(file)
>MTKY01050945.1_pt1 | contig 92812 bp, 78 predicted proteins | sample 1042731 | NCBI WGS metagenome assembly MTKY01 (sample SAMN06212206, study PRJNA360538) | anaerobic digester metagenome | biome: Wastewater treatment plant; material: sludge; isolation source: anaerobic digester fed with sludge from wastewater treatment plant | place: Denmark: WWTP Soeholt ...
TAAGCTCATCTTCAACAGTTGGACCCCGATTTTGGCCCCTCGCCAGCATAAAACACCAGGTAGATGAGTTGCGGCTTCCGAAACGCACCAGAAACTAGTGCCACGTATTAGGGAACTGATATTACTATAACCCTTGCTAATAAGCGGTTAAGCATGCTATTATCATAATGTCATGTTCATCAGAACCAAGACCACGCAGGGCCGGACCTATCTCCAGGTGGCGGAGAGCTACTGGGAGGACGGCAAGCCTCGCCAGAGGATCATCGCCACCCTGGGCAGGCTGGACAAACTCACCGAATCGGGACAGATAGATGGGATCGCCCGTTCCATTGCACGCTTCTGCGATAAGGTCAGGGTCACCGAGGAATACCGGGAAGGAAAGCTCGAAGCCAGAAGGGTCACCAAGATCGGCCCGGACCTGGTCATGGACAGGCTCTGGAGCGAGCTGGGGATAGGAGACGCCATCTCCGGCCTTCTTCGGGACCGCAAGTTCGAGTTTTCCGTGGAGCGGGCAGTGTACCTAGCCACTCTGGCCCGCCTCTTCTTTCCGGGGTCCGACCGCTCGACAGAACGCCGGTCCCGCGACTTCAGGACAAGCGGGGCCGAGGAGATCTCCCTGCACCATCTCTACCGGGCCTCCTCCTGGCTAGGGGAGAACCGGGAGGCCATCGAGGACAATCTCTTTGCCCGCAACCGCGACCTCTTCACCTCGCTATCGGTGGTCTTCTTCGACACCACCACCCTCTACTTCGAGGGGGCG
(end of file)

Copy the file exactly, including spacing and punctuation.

>MTKY01050945.1_pt1 | contig 92812 bp, 78 predicted proteins | sample 1042731 | NCBI WGS metagenome assembly MTKY01 (sample SAMN06212206, study PRJNA360538) | anaerobic digester metagenome | biome: Wastewater treatment plant; material: sludge; isolation source: anaerobic digester fed with sludge from wastewater treatment plant | place: Denmark: WWTP Soeholt ...
TAAGCTCATCTTCAACAGTTGGACCCCGATTTTGGCCCCTCGCCAGCATAAAACACCAGGTAGATGAGTTGCGGCTTCCGAAACGCACCAGAAACTAGTGCCACGTATTAGGGAACTGATATTACTATAACCCTTGCTAATAAGCGGTTAAGCATGCTATTATCATAATGTCATGTTCATCAGAACCAAGACCACGCAGGGCCGGACCTATCTCCAGGTGGCGGAGAGCTACTGGGAGGACGGCAAGCCTCGCCAGAGGATCATCGCCACCCTGGGCAGGCTGGACAAACTCACCGAATCGGGACAGATAGATGGGATCGCCCGTTCCATTGCACGCTTCTGCGATAAGGTCAGGGTCACCGAGGAATACCGGGAAGGAAAGCTCGAAGCCAGAAGGGTCACCAAGATCGGCCCGGACCTGGTCATGGACAGGCTCTGGAGCGAGCTGGGGATAGGAGACGCCATCTCCGGCCTTCTTCGGGACCGCAAGTTCGAGTTTTCCGTGGAGCGGGCAGTGTACCTAGCCACTCTGGCCCGCCTCTTCTTTCCGGGGTCCGACCGCTCGACAGAACGCCGGTCCCGCGACTTCAGGACAAGCGGGGCCGAGGAGATCTCCCTGCACCATCTCTACCGGGCCTCCTCCTGGCTAGGGGAGAACCGGGAGGCCATCGAGGACAATCTCTTTGCCCGCAACCGCGACCTCTTCACCTCGCTATCGGTGGTCTTCTTCGACACCACCACCCTCTACTTCGAGGGGGCG